September 6, 2012

The importance of cricket awards shows

Andrew Hughes
Saeed Ajmal walks back to his bowling mark, Pakistan v Australia, 3rd ODI, Sharjah, September 3, 2012
As part of his act aimed at getting onto the ICC shortlist, Saeed Ajmal pulls a ball out of his throat on an invisible piece of string  © Associated Press
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In this fractured, divided world, if there's one thing common to all cultures, besides a tendency to want to tell other human beings how to live and a preference for indoor lavatories, it is the belief in the self-evident truth that every form of human endeavour, no matter how trivial, should be entitled to its own annual awards ceremony. Preferably with a band. And champagne.

And why not? An awards bash adds a sprinkle of glitter to our mundane existence. At this very moment, Bangalore's Champion Sewerage Operative 2012 is settling down for the night with his trophy, and the woman who recently earned the title of Basingstoke and District Driving Instructor of the Year is speeding to work, nursing a slight headache and humming "We are the Champions" as she jumps another red light.

The cult of the award ceremony is everywhere. The talent shows that infest our TV schedules are nothing more than extended versions of the bit in the Oscars when an actress fresh out of rehab takes three minutes to open the golden envelope, giggles, drops the piece of card, picks it up, turns it the right way round, falls over, is helped to her feet and then finally, with the support of her co-presenter, puts us out of our agony and tells us who has won the Oscar for best flatulence-based humour.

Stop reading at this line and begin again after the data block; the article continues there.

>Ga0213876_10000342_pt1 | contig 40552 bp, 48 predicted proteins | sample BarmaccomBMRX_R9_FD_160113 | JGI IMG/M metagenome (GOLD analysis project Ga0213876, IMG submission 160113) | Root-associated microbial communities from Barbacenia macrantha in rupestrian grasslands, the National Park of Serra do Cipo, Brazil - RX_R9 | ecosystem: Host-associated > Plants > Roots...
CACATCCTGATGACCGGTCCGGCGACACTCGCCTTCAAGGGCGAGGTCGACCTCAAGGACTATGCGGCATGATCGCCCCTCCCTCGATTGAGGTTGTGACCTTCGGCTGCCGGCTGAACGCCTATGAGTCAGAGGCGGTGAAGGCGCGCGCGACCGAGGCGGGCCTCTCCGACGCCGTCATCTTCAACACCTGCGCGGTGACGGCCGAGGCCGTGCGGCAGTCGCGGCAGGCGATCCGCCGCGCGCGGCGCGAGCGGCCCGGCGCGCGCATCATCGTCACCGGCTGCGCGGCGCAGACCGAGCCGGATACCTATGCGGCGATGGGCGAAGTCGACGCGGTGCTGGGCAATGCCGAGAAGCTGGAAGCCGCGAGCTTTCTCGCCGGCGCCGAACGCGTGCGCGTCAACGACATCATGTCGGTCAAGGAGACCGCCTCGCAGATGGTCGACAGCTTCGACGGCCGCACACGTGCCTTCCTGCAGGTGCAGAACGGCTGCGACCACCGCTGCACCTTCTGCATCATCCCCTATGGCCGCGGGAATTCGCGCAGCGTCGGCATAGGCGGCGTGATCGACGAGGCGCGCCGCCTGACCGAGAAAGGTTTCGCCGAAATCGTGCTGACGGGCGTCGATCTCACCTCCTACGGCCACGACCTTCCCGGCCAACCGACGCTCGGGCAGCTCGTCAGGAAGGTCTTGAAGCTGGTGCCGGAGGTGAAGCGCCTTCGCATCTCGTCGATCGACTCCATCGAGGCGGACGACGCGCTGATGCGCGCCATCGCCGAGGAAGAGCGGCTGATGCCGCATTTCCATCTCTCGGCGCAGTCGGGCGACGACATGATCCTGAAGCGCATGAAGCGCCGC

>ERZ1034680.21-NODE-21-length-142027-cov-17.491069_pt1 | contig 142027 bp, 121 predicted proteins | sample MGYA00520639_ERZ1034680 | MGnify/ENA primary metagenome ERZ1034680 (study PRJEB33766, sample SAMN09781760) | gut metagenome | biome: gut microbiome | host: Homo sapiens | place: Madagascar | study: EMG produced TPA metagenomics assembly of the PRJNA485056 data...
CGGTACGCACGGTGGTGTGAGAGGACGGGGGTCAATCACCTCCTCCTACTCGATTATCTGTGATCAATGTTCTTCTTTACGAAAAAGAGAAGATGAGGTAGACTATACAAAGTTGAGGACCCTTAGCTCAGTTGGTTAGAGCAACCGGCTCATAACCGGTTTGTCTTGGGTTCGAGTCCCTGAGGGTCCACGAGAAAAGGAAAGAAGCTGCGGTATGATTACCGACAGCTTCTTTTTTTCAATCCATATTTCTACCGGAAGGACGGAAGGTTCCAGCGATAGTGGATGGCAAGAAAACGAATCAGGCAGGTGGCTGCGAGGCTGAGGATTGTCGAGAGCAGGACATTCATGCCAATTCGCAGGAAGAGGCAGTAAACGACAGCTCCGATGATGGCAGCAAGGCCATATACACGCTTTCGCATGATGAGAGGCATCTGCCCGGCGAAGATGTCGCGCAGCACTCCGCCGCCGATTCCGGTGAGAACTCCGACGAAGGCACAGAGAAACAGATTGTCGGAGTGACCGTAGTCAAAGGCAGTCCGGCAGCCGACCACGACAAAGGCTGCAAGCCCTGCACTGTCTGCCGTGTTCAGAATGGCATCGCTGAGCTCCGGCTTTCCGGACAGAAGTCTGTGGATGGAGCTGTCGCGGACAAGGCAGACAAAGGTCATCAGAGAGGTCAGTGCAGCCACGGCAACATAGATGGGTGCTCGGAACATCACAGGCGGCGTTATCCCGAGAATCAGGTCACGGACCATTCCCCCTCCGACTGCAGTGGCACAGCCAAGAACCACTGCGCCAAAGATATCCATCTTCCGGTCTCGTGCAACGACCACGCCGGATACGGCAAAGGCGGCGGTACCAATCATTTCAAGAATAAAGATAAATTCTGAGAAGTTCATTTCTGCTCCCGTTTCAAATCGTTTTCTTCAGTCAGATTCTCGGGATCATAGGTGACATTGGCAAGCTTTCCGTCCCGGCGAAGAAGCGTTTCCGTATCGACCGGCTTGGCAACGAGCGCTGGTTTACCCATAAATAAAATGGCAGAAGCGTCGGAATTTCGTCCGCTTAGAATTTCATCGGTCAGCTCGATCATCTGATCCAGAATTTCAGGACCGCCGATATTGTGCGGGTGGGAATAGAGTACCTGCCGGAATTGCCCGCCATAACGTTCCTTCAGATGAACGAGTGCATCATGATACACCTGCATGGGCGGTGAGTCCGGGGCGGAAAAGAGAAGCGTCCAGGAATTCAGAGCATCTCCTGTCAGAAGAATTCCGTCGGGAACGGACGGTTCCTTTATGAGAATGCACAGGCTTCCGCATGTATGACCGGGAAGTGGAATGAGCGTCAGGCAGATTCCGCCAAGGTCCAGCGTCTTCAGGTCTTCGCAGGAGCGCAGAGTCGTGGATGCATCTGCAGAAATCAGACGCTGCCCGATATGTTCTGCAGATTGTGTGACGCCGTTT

Of course, the beauty of a sports award ceremony is that, unlike a celebrity talent show, the winners are likely to be talented. You don't get to be ICC Test Player of the Year just because you have a heart-rending back story involving a pet budgie who needs the prize money to fund his cosmetic beak surgery or because you've got a winning smile, a bubbly personality and a very short dress.

Cricket is particularly fertile ground for an awards ceremony. For example, the vote for the ICC's Team of the Year is an organic sprouting from the peculiar compost that is the cricket lover's insatiable desire to compile imaginary XIs. We've all done it. My Poets XI had Homer opening the batting on the grounds of seniority, although if the rumours about his eyesight were true, he might struggle against the new ball. And to be frank, I'm not sure that Dylan Thomas would really have been much of a fast-medium seamer, more of a slow-stagger and vomiter.

Just like in the real world (or the internet, as we call it) sometimes people disagree with the ICC choices, although their squabbles usually come to end with bow-ties, hired tuxedos and dignified applause rather than capital-letter-strewn libel threats, strings of heavily moderated expletives and face-palm smileys.